The more progressive candidates and causes need to work out how to tap into that feeling of disconnection with the establishment and the increasing desire for radical change. If they can do so with policies that will genuinely benefit those who are being left behind in the current austerity politics then they can avert the swing to the right. That will take the right mixture of passion and authenticity, a willingness to be plain spoken about who is to blame for problems, and a push for greater accountability for political claims.

So where now? First, I think we need to learn from our mistakes and not be complacent that progressive politics are now the default position. We need a return to politicians that mean what they say, and speak with authenticity and passion. We need people who get fired up about the issues and speak from the heart, rather than with spin and polish that hide vested interests.

Second, we need to explain that the same few people have all the power and are increasingly gathering the wealth away from everyone else, and to show the economic value of being kind to the more vulnerable sectors of the population. We need to demonstrate that the threat comes from above (the rich and powerful people who control the media and the corporate and private interests that have powerful lobbies that manipulate our political system) not below (immigrants, benefit claimants, people in minority groups). We need to name the organisations and individuals who are spreading hate and cheating the man on the street by avoiding paying their fair share of tax, and turn the rhetoric of blame to more appropriate targets.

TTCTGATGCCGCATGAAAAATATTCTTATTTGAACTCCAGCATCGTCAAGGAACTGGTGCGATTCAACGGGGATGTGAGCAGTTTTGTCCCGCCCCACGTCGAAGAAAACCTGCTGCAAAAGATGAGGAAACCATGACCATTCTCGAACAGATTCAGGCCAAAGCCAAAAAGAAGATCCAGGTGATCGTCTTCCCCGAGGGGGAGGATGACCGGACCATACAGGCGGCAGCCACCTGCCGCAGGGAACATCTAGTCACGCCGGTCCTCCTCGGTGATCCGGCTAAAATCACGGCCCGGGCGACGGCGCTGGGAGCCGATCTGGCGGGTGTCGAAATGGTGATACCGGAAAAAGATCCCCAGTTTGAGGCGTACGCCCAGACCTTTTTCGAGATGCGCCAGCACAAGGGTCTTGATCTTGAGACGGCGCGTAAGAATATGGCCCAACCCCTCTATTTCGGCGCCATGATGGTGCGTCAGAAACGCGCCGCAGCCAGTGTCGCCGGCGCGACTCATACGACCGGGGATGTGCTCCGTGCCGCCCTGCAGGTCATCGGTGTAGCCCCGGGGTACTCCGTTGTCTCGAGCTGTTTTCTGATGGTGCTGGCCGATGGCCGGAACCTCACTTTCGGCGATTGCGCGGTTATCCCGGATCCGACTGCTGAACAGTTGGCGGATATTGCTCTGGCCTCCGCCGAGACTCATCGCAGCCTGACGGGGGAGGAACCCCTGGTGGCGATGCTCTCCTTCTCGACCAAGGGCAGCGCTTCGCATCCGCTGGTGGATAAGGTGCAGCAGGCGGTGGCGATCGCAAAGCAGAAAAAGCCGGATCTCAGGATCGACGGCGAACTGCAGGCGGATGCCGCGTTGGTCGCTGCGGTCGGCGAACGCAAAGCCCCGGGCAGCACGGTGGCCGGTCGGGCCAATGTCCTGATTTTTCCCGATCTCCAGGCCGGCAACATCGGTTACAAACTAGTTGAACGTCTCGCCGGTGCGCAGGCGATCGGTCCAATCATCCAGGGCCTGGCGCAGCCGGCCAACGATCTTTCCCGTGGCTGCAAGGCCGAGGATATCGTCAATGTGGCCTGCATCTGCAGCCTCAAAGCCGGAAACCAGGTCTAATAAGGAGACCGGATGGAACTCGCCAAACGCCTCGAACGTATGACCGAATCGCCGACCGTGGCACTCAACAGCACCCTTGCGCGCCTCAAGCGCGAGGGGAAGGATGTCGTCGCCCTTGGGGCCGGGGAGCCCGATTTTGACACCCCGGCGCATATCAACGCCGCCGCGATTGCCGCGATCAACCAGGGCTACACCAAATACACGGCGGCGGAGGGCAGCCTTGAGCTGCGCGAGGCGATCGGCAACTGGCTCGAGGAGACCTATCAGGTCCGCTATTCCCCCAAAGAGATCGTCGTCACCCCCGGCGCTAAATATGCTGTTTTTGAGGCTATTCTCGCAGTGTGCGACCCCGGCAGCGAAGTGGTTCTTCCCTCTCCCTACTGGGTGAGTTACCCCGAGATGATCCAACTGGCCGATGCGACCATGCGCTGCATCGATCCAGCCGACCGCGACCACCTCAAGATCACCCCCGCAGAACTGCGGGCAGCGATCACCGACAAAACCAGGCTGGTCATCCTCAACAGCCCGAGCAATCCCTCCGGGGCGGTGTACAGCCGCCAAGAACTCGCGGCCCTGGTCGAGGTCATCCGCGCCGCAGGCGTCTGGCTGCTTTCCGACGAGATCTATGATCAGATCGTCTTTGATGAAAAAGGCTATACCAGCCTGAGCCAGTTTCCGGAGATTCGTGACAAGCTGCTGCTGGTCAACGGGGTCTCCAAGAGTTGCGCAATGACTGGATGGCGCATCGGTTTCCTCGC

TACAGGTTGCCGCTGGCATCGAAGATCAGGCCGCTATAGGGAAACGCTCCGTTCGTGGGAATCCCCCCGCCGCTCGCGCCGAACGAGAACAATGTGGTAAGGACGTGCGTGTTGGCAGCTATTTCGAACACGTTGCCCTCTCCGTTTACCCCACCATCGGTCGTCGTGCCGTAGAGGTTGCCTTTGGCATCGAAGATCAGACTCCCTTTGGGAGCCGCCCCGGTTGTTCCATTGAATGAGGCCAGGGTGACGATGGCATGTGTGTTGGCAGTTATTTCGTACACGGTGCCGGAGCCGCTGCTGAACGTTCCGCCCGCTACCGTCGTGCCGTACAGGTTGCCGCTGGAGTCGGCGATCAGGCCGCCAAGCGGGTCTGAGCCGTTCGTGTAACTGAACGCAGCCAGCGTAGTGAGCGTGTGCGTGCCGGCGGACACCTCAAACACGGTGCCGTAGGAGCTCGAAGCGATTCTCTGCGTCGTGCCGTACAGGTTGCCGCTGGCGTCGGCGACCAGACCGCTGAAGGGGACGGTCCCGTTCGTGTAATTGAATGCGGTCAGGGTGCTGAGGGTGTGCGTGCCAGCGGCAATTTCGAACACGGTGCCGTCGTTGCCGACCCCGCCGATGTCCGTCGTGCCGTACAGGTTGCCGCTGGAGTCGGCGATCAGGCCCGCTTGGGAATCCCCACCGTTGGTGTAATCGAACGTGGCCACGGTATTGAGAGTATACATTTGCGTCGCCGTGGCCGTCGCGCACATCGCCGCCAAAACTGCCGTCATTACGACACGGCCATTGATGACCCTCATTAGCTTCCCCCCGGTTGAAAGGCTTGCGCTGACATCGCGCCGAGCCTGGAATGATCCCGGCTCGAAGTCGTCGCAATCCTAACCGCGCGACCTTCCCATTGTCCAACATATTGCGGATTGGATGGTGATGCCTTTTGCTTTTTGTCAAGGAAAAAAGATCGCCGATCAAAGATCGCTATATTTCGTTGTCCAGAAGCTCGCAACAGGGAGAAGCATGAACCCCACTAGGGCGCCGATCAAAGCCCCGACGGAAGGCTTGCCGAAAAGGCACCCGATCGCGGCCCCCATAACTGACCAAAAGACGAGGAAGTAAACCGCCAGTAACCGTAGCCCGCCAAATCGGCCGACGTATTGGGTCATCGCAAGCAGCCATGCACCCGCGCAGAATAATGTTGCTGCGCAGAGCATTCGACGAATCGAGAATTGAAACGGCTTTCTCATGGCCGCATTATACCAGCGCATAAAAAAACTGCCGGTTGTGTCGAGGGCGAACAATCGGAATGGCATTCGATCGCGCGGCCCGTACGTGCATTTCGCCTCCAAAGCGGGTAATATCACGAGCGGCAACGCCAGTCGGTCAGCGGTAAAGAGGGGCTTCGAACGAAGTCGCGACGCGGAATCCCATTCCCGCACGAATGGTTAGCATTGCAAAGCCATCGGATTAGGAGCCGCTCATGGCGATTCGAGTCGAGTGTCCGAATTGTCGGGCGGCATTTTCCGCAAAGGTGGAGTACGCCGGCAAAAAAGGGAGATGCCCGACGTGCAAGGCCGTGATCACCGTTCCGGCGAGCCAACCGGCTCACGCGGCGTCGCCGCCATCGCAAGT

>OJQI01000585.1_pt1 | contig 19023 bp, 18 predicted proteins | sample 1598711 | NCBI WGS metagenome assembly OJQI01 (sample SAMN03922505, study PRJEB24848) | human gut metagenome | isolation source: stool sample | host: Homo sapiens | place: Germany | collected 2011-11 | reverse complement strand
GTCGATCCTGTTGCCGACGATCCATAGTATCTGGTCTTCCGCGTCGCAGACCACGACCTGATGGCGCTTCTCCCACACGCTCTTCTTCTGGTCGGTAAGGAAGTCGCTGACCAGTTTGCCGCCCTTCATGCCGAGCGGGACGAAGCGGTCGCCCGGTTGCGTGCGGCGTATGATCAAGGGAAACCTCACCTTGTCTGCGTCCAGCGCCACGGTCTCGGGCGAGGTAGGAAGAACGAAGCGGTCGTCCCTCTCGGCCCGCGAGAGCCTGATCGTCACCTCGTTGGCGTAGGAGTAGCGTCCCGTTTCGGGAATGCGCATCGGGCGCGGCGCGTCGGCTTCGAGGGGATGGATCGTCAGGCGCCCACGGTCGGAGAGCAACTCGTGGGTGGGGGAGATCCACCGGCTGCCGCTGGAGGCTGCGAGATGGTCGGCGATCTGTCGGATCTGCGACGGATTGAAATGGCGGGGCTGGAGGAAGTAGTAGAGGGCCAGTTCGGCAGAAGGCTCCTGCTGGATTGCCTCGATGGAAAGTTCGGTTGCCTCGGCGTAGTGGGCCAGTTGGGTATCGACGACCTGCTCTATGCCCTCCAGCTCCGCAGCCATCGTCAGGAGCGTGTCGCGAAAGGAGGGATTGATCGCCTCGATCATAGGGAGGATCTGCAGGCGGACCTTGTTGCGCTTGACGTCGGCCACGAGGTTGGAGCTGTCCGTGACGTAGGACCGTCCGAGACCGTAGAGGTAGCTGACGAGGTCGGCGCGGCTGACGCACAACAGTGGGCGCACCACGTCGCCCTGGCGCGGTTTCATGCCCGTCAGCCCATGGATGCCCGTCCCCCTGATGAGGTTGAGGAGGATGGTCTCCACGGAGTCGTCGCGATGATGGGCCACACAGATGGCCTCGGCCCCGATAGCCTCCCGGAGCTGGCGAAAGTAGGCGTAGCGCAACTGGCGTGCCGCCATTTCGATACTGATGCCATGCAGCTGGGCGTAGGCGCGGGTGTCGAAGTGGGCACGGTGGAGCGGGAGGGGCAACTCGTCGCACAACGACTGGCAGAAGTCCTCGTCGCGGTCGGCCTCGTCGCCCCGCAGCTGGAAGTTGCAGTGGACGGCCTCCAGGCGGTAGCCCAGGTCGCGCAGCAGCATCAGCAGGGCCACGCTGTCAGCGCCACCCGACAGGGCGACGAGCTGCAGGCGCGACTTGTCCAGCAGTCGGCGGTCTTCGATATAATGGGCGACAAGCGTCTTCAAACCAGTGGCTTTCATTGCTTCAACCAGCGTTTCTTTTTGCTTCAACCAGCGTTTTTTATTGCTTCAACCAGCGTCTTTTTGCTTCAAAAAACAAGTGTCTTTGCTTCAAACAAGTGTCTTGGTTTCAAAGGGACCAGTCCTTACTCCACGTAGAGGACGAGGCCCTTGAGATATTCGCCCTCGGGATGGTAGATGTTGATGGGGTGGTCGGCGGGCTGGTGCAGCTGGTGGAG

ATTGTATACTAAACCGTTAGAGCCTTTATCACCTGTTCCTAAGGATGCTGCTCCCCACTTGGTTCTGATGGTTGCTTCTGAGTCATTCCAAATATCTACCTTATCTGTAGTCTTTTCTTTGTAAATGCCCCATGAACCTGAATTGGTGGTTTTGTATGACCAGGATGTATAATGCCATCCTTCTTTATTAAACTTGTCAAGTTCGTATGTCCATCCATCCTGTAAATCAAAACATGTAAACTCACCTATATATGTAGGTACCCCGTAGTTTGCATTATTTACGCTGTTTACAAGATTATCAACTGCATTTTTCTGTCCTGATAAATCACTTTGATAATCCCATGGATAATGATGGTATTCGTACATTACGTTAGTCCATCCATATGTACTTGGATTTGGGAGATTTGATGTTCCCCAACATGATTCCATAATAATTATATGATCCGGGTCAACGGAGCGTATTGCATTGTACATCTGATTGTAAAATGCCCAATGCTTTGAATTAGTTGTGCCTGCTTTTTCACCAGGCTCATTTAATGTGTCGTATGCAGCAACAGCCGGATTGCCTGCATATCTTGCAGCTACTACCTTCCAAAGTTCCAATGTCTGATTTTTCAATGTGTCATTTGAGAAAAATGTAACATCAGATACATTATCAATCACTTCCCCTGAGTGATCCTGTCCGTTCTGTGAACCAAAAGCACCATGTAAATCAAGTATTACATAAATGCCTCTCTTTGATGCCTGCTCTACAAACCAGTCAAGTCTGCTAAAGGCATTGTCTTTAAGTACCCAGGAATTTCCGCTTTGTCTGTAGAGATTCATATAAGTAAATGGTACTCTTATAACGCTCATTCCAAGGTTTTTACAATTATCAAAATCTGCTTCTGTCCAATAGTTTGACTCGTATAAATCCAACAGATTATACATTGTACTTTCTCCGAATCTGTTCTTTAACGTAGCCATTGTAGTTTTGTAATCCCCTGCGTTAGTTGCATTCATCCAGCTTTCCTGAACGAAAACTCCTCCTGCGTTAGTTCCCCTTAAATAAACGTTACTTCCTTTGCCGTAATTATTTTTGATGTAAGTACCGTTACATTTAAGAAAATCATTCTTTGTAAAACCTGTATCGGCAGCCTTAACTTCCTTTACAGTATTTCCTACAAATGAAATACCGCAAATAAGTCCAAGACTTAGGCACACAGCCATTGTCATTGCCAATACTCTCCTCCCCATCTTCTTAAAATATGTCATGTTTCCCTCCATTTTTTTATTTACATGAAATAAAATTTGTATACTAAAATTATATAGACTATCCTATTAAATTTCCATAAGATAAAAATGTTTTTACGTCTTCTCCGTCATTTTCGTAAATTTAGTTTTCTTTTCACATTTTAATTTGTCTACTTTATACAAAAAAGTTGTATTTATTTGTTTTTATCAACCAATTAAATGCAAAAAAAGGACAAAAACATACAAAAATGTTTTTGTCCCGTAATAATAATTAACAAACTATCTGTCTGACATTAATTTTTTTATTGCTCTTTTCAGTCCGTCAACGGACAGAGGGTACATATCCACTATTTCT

Third, we need to show that the system is rigged to support the establishment, and needs to be overhauled. That may mean setting fair boundaries and catchments to prevent gerrymandering, preventing conflicts of interest and restricting lobbying, looking at the terms and roles for nominated unelected officials (eg striking out members of the house of Lords that are not actively involved in political debate) and/or changing the first-past-the-post system.